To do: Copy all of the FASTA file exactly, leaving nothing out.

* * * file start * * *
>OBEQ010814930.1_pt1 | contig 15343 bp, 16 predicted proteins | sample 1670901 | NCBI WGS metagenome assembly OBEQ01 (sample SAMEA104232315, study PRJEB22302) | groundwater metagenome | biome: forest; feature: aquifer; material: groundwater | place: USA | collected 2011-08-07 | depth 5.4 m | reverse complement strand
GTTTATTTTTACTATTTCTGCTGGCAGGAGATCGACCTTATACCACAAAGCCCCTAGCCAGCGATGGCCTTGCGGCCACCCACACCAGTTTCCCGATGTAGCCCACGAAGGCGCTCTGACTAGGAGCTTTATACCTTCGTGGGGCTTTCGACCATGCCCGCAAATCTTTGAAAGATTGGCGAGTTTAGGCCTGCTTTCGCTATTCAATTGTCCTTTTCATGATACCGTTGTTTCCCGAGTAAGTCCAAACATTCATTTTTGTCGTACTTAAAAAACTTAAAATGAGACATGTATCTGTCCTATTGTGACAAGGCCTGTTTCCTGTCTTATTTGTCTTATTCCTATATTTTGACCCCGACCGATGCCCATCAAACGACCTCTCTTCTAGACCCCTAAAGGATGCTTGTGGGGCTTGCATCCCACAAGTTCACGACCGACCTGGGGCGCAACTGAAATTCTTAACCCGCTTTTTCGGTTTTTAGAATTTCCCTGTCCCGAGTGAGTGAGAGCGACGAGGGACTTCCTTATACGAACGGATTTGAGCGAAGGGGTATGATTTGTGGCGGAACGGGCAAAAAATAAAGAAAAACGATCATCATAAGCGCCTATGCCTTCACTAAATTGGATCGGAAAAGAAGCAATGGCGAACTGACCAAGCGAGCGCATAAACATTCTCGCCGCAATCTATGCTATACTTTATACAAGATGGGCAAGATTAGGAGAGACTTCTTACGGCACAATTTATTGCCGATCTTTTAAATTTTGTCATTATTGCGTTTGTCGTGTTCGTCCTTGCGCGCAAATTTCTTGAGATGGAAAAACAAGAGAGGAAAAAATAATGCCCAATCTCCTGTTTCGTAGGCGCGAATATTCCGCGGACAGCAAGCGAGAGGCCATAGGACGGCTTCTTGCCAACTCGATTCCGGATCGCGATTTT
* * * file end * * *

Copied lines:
>OBEQ010814930.1_pt1 | contig 15343 bp, 16 predicted proteins | sample 1670901 | NCBI WGS metagenome assembly OBEQ01 (sample SAMEA104232315, study PRJEB22302) | groundwater metagenome | biome: forest; feature: aquifer; material: groundwater | place: USA | collected 2011-08-07 | depth 5.4 m | reverse complement strand
GTTTATTTTTACTATTTCTGCTGGCAGGAGATCGACCTTATACCACAAAGCCCCTAGCCAGCGATGGCCTTGCGGCCACCCACACCAGTTTCCCGATGTAGCCCACGAAGGCGCTCTGACTAGGAGCTTTATACCTTCGTGGGGCTTTCGACCATGCCCGCAAATCTTTGAAAGATTGGCGAGTTTAGGCCTGCTTTCGCTATTCAATTGTCCTTTTCATGATACCGTTGTTTCCCGAGTAAGTCCAAACATTCATTTTTGTCGTACTTAAAAAACTTAAAATGAGACATGTATCTGTCCTATTGTGACAAGGCCTGTTTCCTGTCTTATTTGTCTTATTCCTATATTTTGACCCCGACCGATGCCCATCAAACGACCTCTCTTCTAGACCCCTAAAGGATGCTTGTGGGGCTTGCATCCCACAAGTTCACGACCGACCTGGGGCGCAACTGAAATTCTTAACCCGCTTTTTCGGTTTTTAGAATTTCCCTGTCCCGAGTGAGTGAGAGCGACGAGGGACTTCCTTATACGAACGGATTTGAGCGAAGGGGTATGATTTGTGGCGGAACGGGCAAAAAATAAAGAAAAACGATCATCATAAGCGCCTATGCCTTCACTAAATTGGATCGGAAAAGAAGCAATGGCGAACTGACCAAGCGAGCGCATAAACATTCTCGCCGCAATCTATGCTATACTTTATACAAGATGGGCAAGATTAGGAGAGACTTCTTACGGCACAATTTATTGCCGATCTTTTAAATTTTGTCATTATTGCGTTTGTCGTGTTCGTCCTTGCGCGCAAATTTCTTGAGATGGAAAAACAAGAGAGGAAAAAATAATGCCCAATCTCCTGTTTCGTAGGCGCGAATATTCCGCGGACAGCAAGCGAGAGGCCATAGGACGGCTTCTTGCCAACTCGATTCCGGATCGCGATTTT